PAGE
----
Murphy Brothers Blog

Thoughts on Remodeling your Home… Now, Later or Never?

Early in 2011 we were interviewed by a couple who was looking for someone to design and build an entryway addition on their home.  At our first meeting, I had explained to him that the home finance world had changed substantially in the last few years so that needed to be a forefront part of the equation on any remodeling project.  Yet, the owner assumed that since he had looking into obtaining financing for a project several years earlier that getting financing now would be no problem, so he paid our retainer fee to develop a few different designs.  A couple of months later, after exploring several options with varying budgets and deciding on the best one for his home, the owner decided to go procure the needed funds.  After several months of exhausting financing avenues he sent me the following email (paraphrased):

Client ‘Bob’  “Given the financing situation and the current estimated costs, I would have to put up too much of my own money, which is much more than I want to put into this project. Funny how 5 years ago they probably would have financed 90-100% of the amount with no questions asked, but unfortunately this isn’t 5 years ago.

At this point I can think of only a few options:

  1. Forget about the project altogether and cut my losses.
  2. Wait a couple years until home values rise and / or I have more equity in my home.
  3. Significantly redefine this project
  4. Or, shop around and see if it can be done for less.”

My reply was as follows:

“Hi ‘Bob’,

I understand your sentiments as these are the issues that are common on almost every project that we deal with that are different for everyone than what was happening 5 years ago.  But it is a new time so we need to make decisions based on today’s realities.  A couple of thoughts regarding your options.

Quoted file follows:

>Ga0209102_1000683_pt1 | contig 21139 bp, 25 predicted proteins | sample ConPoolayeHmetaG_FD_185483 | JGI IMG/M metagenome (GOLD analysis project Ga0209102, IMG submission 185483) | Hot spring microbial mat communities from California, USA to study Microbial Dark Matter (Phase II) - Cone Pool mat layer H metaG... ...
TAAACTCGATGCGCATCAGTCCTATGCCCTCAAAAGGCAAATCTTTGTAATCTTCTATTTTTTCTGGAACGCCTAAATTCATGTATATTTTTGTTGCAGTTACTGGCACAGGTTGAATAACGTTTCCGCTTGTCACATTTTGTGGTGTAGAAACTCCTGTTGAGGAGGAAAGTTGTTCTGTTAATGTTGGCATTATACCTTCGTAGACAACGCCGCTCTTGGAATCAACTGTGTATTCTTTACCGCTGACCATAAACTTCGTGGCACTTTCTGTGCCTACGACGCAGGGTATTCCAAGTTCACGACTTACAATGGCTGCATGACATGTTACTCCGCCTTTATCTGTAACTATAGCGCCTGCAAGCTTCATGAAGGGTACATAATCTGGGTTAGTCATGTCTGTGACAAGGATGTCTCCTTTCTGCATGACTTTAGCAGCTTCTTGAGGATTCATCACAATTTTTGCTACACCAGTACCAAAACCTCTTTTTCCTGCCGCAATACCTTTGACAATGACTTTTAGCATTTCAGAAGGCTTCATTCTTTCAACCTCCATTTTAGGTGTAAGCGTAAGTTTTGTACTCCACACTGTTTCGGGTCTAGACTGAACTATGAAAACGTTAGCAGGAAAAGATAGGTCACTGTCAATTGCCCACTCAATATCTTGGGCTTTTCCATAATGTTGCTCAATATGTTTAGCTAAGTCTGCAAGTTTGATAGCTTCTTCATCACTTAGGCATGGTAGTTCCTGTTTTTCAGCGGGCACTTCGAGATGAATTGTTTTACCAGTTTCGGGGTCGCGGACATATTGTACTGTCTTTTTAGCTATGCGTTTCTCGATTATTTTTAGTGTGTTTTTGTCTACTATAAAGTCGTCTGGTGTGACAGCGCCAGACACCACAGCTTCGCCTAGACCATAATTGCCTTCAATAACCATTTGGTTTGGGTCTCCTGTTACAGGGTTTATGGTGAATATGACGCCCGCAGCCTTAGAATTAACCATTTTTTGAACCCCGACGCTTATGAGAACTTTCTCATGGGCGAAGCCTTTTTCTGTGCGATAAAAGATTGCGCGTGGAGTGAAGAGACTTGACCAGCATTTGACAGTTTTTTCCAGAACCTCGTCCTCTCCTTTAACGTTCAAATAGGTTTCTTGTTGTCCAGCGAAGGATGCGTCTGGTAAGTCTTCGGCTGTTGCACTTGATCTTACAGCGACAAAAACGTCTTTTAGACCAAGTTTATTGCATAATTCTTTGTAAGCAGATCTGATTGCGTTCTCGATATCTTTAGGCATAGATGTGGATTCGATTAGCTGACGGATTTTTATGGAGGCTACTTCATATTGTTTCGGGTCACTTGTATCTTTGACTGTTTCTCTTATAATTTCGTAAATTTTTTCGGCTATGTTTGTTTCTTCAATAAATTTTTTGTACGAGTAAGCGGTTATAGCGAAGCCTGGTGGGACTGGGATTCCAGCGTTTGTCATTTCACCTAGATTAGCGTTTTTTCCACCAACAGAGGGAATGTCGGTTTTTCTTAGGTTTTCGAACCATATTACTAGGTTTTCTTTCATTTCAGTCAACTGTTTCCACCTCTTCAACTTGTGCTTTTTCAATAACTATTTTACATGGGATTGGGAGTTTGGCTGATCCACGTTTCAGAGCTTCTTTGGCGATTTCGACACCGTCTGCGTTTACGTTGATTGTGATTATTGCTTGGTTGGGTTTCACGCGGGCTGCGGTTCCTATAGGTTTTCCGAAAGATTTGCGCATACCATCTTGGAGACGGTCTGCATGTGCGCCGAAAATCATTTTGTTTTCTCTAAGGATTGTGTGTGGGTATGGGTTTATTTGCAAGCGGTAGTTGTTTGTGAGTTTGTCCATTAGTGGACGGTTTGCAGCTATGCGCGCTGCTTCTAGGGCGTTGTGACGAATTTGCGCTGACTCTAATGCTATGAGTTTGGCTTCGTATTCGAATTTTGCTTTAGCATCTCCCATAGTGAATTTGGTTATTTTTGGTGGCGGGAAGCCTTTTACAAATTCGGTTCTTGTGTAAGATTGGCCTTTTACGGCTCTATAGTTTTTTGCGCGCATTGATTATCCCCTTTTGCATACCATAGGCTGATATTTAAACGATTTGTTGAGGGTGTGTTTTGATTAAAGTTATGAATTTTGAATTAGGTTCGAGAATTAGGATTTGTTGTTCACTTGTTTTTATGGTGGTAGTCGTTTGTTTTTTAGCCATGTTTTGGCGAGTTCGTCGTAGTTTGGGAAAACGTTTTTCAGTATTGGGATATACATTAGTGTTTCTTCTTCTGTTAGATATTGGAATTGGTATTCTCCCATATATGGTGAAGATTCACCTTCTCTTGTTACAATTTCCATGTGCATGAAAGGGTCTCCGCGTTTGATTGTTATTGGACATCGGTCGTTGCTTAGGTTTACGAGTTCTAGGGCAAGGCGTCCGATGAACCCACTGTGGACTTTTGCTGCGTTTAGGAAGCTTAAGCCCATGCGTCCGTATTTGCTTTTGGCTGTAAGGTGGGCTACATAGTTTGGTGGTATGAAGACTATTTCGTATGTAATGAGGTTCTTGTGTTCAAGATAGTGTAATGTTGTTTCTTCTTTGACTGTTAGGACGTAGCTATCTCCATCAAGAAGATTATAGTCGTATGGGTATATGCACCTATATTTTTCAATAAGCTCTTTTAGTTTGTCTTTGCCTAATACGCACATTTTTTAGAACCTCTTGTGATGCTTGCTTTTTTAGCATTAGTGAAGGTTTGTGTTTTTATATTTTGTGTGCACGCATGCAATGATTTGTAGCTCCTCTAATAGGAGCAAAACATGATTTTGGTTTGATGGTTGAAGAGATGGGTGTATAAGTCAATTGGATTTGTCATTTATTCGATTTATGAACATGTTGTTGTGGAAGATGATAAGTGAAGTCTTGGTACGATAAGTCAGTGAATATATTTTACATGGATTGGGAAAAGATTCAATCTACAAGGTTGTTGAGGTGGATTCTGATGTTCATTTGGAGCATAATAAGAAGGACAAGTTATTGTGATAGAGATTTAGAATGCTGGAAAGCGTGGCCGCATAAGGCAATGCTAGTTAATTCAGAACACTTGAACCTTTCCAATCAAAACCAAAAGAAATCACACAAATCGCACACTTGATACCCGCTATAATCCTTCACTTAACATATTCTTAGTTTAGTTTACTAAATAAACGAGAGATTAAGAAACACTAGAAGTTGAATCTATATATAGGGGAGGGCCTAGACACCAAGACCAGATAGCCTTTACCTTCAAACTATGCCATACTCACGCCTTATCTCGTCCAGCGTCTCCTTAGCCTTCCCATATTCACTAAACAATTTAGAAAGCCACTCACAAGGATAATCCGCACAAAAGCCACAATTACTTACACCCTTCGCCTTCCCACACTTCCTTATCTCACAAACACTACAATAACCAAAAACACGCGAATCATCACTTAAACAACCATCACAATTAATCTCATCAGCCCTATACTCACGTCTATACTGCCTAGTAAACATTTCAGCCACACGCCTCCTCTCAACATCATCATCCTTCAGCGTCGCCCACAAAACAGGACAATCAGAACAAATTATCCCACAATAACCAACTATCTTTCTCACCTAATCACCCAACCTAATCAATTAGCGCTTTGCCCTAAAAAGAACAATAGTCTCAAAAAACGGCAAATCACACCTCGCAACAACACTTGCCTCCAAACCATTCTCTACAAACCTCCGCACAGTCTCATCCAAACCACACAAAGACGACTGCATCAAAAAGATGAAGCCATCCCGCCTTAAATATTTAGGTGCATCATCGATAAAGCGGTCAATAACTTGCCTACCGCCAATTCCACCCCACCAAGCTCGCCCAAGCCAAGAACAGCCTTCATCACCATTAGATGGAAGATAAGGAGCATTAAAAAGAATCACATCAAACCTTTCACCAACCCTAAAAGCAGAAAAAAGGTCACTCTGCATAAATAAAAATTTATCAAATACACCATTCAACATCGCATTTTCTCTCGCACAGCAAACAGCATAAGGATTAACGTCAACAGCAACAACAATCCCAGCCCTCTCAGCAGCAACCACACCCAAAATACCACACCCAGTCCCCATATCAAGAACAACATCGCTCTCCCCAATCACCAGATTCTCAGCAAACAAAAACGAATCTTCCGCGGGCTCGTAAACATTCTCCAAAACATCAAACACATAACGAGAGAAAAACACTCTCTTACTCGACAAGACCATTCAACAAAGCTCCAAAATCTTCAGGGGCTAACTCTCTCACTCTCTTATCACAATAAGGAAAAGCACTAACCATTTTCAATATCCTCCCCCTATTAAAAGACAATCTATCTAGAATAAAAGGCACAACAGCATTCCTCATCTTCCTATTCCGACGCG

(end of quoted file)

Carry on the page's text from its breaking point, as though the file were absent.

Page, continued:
1. If job security or being able to keep up on the new payments is an issue it makes sense to not do the project at all.
  2. If it is primarily about short term resale/ROI, a minor amount about livability and increased satisfaction, it might make sense to not move forward unless you are fixing something that is broken; such as a leaky roof, drafty windows, or a really bad design flaw.
  3. If it is about making your home more livable and attractive, and about salability in the long term, it probably makes sense to look at how to move ahead.

On the affordability question you might consider this.  While we can’t be certain about future home values and while past performance is not an indicator of future results (probably a good thing) we do know a few things about today:

  • Homes in the Twin Cities are and have been being built (for about 3 years and likely to continue) at a rate that is about 1/4 of what they were at the peak of the boom and about 1/2 of what our demographics experts say are sustainable number, meaning our excess housing inventory is steadily being absorbed.
  • Most consumer goods are increasing in price at a significant inflation rate.
  • Most building materials are increasing in price faster than the stated inflation rate.  So, by waiting for home prices to rise to create equity, you might find that the additional equity is more than eaten up by the increased cost in doing your project later.  On the flip side of that coin is that you might have significantly paid back the loan to do the project now and would have the chance to enjoy the project that many years more.

Another approach is to allow us to redefine the scope of your project to align with your targeted budget and priorities.  This method has worked for some of my other clients in the past and that would be to establish a “not to exceed” budget and let us show you what we can do for that dollar figure.  We would then propose a project that we think might make sense and of course you would decide if that might make sense to you also.

Lastly we could phase your project so that we could address the most important goals now and then complete the project over time.   You could also consider assuming a more active role such as stepping in after we get the structural and exterior phases completed and then take over the interior finishes (say after drywall).  You could then do some of the items yourself.  Or, you could contract out some of the components over a longer time frame to pay as you go and save some dollars by doing some of the items yourself.”

What was “Bob’s” response….”OK, let’s review this again in a couple of months.”

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